Create a policy outlining the limits of politics at work. The first thing to know is that private employers may establish a policy limiting political discussions or promoting a political candidate at work. There is no First Amendment protection for workers while they are on the job. However, there is one caveat: Through the National Labor Relations Act, employees are guaranteed the right to discuss working conditions and union organization. Those may include talk of health care or fair wage provisions, for example. 

But you may be surprised to learn that a quarter of employers in a Society for Human Resource Management survey report having a written policy curtailing political discussions at work. Further, 20 percent report having unwritten rules prohibiting politics at work and 5 percent report disciplining workers for breaking those rules. In another survey by the Society for Human Resource Management, 72 percent of employer respondents report they discourage political talk at work. 

So what can go into such a policy? You may establish a dress code that prohibits wearing T-shirts, political buttons or caps that support a candidate or issue outside the scope of the National Labor Relations Act protections. You can forbid workers from handing out political literature at work. You can prevent workers from engaging in political arguments on the job, both with fellow employees and — especially — with customers in the field. 

According to many human resources experts, the key to a successful politics-free workplace policy is consistent enforcement. You must hold everyone on your team to the same standard, even if the majority agree politically, including front-line workers, managers and company owners. And that leads to point No. 2. 

Don’t ask employees to support a candidate or party. While it is not strictly prohibited with all of your workers, it may be in the best interest of your company’s productivity to avoid asking any employees to support a particular candidate or issue. Citing federal law, the online human resources site www.hrsimple.com reports employers can ask certain managerial or supervisory employees to vote for or against a candidate. But those protections do not apply to state elections or to front-line, nonexempt workers.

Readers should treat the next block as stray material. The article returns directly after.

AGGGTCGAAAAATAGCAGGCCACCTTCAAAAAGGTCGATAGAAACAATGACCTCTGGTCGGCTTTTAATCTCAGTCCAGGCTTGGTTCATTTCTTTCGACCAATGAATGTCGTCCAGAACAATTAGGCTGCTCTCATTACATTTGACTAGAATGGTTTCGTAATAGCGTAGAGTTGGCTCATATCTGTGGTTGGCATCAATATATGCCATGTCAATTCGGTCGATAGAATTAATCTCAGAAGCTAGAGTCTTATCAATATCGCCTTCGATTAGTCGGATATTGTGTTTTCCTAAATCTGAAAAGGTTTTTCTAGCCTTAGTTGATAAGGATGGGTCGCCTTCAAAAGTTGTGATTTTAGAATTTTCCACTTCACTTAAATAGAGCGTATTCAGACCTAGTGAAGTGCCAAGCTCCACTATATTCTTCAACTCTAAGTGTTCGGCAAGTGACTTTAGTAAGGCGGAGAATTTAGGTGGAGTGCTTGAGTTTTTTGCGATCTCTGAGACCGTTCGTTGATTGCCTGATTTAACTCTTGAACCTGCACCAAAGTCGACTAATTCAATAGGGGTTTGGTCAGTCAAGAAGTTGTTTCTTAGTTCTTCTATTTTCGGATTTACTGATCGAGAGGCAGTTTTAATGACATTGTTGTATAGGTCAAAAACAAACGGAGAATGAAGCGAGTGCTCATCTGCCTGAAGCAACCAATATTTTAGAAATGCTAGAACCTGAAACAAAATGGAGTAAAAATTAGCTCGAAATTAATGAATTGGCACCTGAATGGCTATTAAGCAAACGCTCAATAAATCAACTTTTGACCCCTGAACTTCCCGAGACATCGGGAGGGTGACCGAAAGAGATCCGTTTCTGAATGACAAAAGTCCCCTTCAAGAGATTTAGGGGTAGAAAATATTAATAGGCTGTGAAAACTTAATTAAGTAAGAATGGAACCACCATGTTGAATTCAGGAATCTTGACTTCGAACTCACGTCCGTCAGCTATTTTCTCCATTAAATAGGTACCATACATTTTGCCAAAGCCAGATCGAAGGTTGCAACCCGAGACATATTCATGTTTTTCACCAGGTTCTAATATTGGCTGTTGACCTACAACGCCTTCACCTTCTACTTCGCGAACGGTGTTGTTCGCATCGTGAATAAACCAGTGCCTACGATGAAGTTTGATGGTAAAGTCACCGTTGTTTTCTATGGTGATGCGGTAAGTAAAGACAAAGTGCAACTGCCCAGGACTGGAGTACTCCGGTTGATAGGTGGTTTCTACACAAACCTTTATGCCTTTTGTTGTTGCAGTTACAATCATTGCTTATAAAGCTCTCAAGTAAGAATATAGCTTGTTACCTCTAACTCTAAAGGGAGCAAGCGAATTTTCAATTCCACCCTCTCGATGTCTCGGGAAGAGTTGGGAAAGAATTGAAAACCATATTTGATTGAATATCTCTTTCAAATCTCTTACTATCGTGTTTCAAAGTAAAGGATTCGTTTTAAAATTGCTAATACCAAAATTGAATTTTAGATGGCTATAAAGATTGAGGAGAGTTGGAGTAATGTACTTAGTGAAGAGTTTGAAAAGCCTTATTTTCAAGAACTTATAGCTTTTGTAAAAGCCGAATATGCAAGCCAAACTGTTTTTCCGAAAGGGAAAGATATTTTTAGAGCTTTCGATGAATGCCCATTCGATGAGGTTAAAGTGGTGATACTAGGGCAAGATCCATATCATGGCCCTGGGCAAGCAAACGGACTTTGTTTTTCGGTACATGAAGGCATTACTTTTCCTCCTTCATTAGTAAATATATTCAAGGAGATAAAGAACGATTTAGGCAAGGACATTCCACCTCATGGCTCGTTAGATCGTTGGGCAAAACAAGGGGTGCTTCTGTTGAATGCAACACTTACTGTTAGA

Further, election laws prohibit anyone from forcing another person to refrain from registering to vote, contribute to any particular candidate or political party, or sign or refrain from signing a petition.

All that being said, it seems best for employers to avoid sharing their own political views or encouraging any workers to vote one way or the other. Aside from potential violations, put yourself in your employees’ shoes. Would you want anyone suggesting how you should vote in an election? Especially the person who signs your paycheck?

Refocus on customers. As the company owner, you are always looking to improve efficiency and reduce wasted time. According to two recent surveys by the American Psychological Association, U.S. workers report their job performance declined when politics was brought into the workplace. While they often shared the same views as co-workers, many respondents say political talk raises tension on the job. About half of workers surveyed say they try to avoid talking politics at work and 20 percent say they avoid some co-workers because of political disagreements.

Stress to your crew that job No. 1 is providing quality service to customers, and anything that takes you further from reaching that goal is to be discouraged. That includes bringing a soapbox to work and holding a political rally in the lunchroom.